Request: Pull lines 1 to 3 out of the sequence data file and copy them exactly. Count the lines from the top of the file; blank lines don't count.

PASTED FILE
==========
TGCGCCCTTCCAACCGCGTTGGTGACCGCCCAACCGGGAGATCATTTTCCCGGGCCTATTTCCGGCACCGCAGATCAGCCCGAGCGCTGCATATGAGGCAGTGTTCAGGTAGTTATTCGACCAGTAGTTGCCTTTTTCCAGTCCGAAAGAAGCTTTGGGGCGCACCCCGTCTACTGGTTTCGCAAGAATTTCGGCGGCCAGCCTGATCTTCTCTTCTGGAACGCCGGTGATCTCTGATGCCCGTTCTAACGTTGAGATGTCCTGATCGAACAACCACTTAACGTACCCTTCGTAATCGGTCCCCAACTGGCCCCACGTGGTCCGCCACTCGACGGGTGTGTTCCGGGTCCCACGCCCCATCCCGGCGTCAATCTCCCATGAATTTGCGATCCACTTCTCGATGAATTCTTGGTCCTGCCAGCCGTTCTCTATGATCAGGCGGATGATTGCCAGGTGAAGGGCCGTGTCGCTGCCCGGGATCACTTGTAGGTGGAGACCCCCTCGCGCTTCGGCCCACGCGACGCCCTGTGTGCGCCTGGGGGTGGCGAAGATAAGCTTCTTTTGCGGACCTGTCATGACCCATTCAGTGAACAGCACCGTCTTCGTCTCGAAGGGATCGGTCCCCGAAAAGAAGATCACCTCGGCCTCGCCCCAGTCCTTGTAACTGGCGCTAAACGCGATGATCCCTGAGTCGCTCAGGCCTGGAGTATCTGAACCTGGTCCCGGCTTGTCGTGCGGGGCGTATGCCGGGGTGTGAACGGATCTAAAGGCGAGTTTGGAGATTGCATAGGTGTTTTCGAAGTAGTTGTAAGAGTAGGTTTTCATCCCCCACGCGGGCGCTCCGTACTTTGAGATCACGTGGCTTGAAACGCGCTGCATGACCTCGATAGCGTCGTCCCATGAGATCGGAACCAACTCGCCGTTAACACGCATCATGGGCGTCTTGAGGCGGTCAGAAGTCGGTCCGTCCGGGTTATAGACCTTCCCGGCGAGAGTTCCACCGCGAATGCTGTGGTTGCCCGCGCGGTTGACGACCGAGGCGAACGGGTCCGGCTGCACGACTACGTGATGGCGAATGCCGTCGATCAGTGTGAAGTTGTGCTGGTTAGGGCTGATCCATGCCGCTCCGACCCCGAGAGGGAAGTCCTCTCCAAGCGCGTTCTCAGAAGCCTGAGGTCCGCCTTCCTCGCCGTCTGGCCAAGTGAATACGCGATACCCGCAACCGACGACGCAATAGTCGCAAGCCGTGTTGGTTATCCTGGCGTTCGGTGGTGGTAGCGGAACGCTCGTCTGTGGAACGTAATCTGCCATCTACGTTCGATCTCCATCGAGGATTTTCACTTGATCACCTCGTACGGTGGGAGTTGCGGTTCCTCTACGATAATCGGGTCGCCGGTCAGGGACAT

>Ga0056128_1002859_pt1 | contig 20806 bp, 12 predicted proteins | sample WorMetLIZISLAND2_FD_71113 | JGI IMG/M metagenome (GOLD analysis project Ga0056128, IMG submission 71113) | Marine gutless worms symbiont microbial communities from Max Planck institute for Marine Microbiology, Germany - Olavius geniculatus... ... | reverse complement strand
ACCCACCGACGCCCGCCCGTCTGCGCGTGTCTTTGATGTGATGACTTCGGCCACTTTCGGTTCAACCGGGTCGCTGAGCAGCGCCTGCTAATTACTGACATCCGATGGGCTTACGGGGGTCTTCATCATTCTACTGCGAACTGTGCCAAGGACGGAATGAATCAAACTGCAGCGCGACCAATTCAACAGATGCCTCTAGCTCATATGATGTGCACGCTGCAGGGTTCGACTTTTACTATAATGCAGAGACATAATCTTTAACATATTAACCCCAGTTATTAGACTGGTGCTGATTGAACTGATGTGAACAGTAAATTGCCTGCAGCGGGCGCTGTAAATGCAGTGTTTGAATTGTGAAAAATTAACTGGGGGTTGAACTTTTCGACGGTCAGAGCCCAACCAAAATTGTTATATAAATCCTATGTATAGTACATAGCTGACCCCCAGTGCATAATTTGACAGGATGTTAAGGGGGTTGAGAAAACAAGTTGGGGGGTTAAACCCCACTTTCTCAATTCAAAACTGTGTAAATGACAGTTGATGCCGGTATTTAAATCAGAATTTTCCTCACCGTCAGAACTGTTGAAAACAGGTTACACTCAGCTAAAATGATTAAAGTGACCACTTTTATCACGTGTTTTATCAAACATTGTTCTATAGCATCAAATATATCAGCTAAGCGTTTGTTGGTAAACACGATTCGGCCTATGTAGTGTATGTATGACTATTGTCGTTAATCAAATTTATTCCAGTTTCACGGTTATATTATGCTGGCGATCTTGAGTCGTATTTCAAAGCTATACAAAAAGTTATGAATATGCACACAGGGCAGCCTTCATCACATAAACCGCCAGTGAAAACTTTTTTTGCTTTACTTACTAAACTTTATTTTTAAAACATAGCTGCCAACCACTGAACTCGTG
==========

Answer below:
TGCGCCCTTCCAACCGCGTTGGTGACCGCCCAACCGGGAGATCATTTTCCCGGGCCTATTTCCGGCACCGCAGATCAGCCCGAGCGCTGCATATGAGGCAGTGTTCAGGTAGTTATTCGACCAGTAGTTGCCTTTTTCCAGTCCGAAAGAAGCTTTGGGGCGCACCCCGTCTACTGGTTTCGCAAGAATTTCGGCGGCCAGCCTGATCTTCTCTTCTGGAACGCCGGTGATCTCTGATGCCCGTTCTAACGTTGAGATGTCCTGATCGAACAACCACTTAACGTACCCTTCGTAATCGGTCCCCAACTGGCCCCACGTGGTCCGCCACTCGACGGGTGTGTTCCGGGTCCCACGCCCCATCCCGGCGTCAATCTCCCATGAATTTGCGATCCACTTCTCGATGAATTCTTGGTCCTGCCAGCCGTTCTCTATGATCAGGCGGATGATTGCCAGGTGAAGGGCCGTGTCGCTGCCCGGGATCACTTGTAGGTGGAGACCCCCTCGCGCTTCGGCCCACGCGACGCCCTGTGTGCGCCTGGGGGTGGCGAAGATAAGCTTCTTTTGCGGACCTGTCATGACCCATTCAGTGAACAGCACCGTCTTCGTCTCGAAGGGATCGGTCCCCGAAAAGAAGATCACCTCGGCCTCGCCCCAGTCCTTGTAACTGGCGCTAAACGCGATGATCCCTGAGTCGCTCAGGCCTGGAGTATCTGAACCTGGTCCCGGCTTGTCGTGCGGGGCGTATGCCGGGGTGTGAACGGATCTAAAGGCGAGTTTGGAGATTGCATAGGTGTTTTCGAAGTAGTTGTAAGAGTAGGTTTTCATCCCCCACGCGGGCGCTCCGTACTTTGAGATCACGTGGCTTGAAACGCGCTGCATGACCTCGATAGCGTCGTCCCATGAGATCGGAACCAACTCGCCGTTAACACGCATCATGGGCGTCTTGAGGCGGTCAGAAGTCGGTCCGTCCGGGTTATAGACCTTCCCGGCGAGAGTTCCACCGCGAATGCTGTGGTTGCCCGCGCGGTTGACGACCGAGGCGAACGGGTCCGGCTGCACGACTACGTGATGGCGAATGCCGTCGATCAGTGTGAAGTTGTGCTGGTTAGGGCTGATCCATGCCGCTCCGACCCCGAGAGGGAAGTCCTCTCCAAGCGCGTTCTCAGAAGCCTGAGGTCCGCCTTCCTCGCCGTCTGGCCAAGTGAATACGCGATACCCGCAACCGACGACGCAATAGTCGCAAGCCGTGTTGGTTATCCTGGCGTTCGGTGGTGGTAGCGGAACGCTCGTCTGTGGAACGTAATCTGCCATCTACGTTCGATCTCCATCGAGGATTTTCACTTGATCACCTCGTACGGTGGGAGTTGCGGTTCCTCTACGATAATCGGGTCGCCGGTCAGGGACAT

>Ga0056128_1002859_pt1 | contig 20806 bp, 12 predicted proteins | sample WorMetLIZISLAND2_FD_71113 | JGI IMG/M metagenome (GOLD analysis project Ga0056128, IMG submission 71113) | Marine gutless worms symbiont microbial communities from Max Planck institute for Marine Microbiology, Germany - Olavius geniculatus... ... | reverse complement strand
ACCCACCGACGCCCGCCCGTCTGCGCGTGTCTTTGATGTGATGACTTCGGCCACTTTCGGTTCAACCGGGTCGCTGAGCAGCGCCTGCTAATTACTGACATCCGATGGGCTTACGGGGGTCTTCATCATTCTACTGCGAACTGTGCCAAGGACGGAATGAATCAAACTGCAGCGCGACCAATTCAACAGATGCCTCTAGCTCATATGATGTGCACGCTGCAGGGTTCGACTTTTACTATAATGCAGAGACATAATCTTTAACATATTAACCCCAGTTATTAGACTGGTGCTGATTGAACTGATGTGAACAGTAAATTGCCTGCAGCGGGCGCTGTAAATGCAGTGTTTGAATTGTGAAAAATTAACTGGGGGTTGAACTTTTCGACGGTCAGAGCCCAACCAAAATTGTTATATAAATCCTATGTATAGTACATAGCTGACCCCCAGTGCATAATTTGACAGGATGTTAAGGGGGTTGAGAAAACAAGTTGGGGGGTTAAACCCCACTTTCTCAATTCAAAACTGTGTAAATGACAGTTGATGCCGGTATTTAAATCAGAATTTTCCTCACCGTCAGAACTGTTGAAAACAGGTTACACTCAGCTAAAATGATTAAAGTGACCACTTTTATCACGTGTTTTATCAAACATTGTTCTATAGCATCAAATATATCAGCTAAGCGTTTGTTGGTAAACACGATTCGGCCTATGTAGTGTATGTATGACTATTGTCGTTAATCAAATTTATTCCAGTTTCACGGTTATATTATGCTGGCGATCTTGAGTCGTATTTCAAAGCTATACAAAAAGTTATGAATATGCACACAGGGCAGCCTTCATCACATAAACCGCCAGTGAAAACTTTTTTTGCTTTACTTACTAAACTTTATTTTTAAAACATAGCTGCCAACCACTGAACTCGTG